Lands' End writing down Canvas line, impairing its brand
Lands' End, Inc. on Thursday announced an impairment of the Lands' End trade name to the tune of an estimated $170 million to $180 million, which will reduce the value of the asset from $430 million to between $250 million and $260 million.
The struggling apparel retailer also said that it expects to write down some $2.3 million of aged Canvas merchandise — a line revived by former CEO Federica Marchionni last spring in an effort to attract a more youthful demographic — in the fourth quarter of fiscal 2016.
Lands' End expects Q4 net revenue to decrease about 3% compared to $473.5 million in the fourth quarter of fiscal 2016, due to an expected decrease of approximately 2.5% in its direct-to-consumer sales and a decline of approximately 6% in its retail segment. Same-store sales in that segment are expected to fall 3%, due in part to the fact that there are 11 fewer Lands' End shop-within-shops at Sears locations compared to last year.
Lands’ End failed to revive its fortunes during Marchionni’s tenure, which lasted less than two years. She was a veteran of luxury fashion house Dolce & Gabbana, brought in to add style and sophistication to the retailer's casual, sensible brand, as well as boost e-commerce sales and capture younger, more fashionable shoppers. Under her watch, the company introduced slimmer-fitting designs, a new line of athletic wear and a series of pop-up shops in trendsetting locales like New York’s Fifth Avenue and SoHo neighborhood. Marchionni also brought on a new team of executives with experience at brands like Saks, J. Crew, and Bonobos to help with design and supply chain.
But style changes (like Marchionni's revival of the retailer’s dormant Canvas line) were fraught with risk, and her departure after just 19 months at the helm came amidst criticism that she was moving the brand's fashion agenda too quickly, that her New York City-based lifestyle was too far removed from Lands’ End heritage and its staff, and that she was trying too hard to turn Lands’ End into something it’s not.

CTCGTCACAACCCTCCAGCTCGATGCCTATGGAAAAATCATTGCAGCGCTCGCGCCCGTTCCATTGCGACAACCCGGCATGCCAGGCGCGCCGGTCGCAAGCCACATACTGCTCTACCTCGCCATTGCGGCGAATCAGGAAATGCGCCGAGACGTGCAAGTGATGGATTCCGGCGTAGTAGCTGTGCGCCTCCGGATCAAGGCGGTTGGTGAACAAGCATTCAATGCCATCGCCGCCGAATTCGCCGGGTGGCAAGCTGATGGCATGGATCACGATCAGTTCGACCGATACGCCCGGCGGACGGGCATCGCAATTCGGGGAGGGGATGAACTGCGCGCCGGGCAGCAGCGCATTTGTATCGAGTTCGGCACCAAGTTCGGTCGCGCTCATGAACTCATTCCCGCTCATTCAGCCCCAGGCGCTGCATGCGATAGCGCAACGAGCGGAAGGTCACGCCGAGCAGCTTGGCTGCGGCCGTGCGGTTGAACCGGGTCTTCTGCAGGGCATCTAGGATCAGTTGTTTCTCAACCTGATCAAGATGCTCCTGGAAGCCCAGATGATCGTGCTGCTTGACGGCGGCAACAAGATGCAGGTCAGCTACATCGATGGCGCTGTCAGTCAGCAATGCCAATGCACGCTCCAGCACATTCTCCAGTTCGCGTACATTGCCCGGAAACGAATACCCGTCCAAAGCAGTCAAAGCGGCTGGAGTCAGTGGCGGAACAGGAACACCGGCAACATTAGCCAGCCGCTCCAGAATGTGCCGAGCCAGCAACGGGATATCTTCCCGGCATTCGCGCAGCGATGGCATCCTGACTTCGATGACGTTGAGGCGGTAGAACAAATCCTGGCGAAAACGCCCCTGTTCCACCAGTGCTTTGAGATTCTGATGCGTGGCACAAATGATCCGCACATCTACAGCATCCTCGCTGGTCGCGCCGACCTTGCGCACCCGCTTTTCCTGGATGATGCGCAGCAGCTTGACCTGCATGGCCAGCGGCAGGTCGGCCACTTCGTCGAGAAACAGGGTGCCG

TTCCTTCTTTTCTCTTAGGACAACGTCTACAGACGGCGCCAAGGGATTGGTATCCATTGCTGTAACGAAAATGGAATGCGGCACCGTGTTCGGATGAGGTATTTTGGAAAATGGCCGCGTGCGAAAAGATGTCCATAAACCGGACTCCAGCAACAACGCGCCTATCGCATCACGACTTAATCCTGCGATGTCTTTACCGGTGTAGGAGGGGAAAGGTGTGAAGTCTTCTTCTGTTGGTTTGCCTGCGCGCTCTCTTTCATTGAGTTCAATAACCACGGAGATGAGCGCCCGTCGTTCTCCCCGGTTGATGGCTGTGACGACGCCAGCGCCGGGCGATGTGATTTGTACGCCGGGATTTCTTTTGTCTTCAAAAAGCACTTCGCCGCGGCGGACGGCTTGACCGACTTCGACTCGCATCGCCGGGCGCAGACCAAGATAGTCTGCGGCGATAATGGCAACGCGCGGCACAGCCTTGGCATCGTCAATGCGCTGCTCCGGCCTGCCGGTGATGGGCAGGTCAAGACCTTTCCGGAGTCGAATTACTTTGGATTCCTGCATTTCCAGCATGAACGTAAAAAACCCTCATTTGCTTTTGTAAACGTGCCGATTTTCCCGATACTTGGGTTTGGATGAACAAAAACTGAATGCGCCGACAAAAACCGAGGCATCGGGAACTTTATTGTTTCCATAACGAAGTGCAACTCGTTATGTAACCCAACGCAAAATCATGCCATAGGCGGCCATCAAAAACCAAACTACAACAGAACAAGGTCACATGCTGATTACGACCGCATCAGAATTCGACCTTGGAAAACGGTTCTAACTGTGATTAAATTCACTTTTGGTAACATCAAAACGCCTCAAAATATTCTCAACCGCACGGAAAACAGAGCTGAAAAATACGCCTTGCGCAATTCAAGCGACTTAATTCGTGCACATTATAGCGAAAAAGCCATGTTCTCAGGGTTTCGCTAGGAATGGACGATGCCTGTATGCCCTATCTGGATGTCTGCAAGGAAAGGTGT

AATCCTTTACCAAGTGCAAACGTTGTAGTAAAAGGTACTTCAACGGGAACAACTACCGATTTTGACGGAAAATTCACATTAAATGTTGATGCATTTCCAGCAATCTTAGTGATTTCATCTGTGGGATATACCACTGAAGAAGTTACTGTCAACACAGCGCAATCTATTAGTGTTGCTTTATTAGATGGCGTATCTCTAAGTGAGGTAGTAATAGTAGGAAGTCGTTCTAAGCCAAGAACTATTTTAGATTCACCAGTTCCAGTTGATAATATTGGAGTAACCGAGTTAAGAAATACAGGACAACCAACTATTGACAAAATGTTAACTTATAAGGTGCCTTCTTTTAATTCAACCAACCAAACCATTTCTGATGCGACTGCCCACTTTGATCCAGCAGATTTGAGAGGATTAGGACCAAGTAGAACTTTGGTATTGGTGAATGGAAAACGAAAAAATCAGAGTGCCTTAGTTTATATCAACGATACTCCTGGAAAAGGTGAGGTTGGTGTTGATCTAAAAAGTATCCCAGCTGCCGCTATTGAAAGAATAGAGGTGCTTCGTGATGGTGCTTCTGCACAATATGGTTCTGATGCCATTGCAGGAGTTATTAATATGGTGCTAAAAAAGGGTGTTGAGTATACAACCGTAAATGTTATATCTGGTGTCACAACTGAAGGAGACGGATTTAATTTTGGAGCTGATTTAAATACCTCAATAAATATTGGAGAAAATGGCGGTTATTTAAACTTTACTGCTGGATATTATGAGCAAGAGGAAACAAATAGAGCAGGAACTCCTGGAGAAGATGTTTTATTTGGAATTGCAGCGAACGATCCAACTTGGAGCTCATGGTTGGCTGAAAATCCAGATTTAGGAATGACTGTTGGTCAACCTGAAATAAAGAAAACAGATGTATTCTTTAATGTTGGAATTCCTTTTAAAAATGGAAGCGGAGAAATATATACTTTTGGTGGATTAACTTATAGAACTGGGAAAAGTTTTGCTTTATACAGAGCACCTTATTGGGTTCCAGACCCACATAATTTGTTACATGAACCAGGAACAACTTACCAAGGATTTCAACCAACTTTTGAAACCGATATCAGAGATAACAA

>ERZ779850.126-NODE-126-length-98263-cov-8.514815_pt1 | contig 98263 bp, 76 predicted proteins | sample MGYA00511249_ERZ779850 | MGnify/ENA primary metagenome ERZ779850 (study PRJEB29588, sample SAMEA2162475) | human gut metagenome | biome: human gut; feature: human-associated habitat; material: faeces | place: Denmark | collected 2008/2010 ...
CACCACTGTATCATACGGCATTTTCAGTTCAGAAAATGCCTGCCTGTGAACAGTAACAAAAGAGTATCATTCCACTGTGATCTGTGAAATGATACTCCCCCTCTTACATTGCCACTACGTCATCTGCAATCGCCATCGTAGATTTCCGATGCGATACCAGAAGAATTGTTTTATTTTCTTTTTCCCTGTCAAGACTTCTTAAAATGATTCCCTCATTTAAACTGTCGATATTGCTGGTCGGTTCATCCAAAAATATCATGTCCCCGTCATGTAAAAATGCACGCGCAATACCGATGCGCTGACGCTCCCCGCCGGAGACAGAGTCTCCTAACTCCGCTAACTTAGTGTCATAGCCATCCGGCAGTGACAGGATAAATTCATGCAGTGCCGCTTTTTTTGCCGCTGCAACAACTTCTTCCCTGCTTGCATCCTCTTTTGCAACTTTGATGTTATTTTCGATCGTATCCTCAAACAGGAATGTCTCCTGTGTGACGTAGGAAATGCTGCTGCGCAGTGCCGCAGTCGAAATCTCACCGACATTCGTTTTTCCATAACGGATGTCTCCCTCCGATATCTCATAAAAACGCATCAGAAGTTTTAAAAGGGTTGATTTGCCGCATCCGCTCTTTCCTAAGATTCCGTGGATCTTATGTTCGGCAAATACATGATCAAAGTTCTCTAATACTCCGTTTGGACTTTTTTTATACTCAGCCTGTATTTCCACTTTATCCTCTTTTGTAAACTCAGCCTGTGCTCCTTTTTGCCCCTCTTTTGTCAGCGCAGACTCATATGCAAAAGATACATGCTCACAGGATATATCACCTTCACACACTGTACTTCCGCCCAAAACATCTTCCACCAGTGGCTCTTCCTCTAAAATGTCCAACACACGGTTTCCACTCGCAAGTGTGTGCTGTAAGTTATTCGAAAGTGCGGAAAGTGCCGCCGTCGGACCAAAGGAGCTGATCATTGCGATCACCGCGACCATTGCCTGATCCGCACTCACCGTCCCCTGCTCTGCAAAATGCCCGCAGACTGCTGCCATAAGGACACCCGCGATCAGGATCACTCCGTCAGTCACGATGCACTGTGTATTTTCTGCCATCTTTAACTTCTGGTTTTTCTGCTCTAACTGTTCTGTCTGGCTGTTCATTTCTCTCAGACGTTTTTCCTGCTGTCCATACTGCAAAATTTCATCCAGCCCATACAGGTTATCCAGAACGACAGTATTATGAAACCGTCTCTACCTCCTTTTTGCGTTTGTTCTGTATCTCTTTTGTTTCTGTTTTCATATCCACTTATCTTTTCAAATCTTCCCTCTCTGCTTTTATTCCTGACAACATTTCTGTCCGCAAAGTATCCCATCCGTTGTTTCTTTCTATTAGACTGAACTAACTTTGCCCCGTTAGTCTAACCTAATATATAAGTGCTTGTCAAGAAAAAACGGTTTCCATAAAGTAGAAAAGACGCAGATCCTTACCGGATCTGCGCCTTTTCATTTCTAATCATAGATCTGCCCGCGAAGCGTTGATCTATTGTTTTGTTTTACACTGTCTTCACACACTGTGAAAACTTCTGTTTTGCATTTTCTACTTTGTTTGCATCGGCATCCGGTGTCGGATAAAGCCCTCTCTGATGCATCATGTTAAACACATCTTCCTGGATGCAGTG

But Lands’ End’s struggles ultimately date back to its 2002 acquisition by Sears, from which it finally spun off in late 2013. In the meantime, though, Lands' End suffered, trapped inside Sears locations, which have been neglected for years by shoppers (and by Sears itself).
While Lands' End expressed hopes that the relaunched Canvas brand, with its modern fits and styles, would attract new, younger customers and bring back core customers who had moved on, Thursday's write down suggests otherwise. “Millennials continue to present a challenge for all retailers,” Greg Portell, who leads the consumer and retail practice at global strategy and management consulting firm A.T. Kearney, told Retail Dive last year. “The issue is less about the audience and more about the ability of current marketing teams to address those consumers. Rather than blame the consumers for being ‘too fickle’ or ‘too distracted,’ perhaps we should be challenging marketing teams to be ‘more relevant’ and ‘more agile.’”
Lands' End plans to release its full fourth quarter and fiscal 2016 results on March 21. Net loss, including the trade name impairment, is expected to be between $92.8 million and $98.8 million. Net loss in the fourth quarter of 2015, including the impairment, was $39.5 million, or $1.23 per share.
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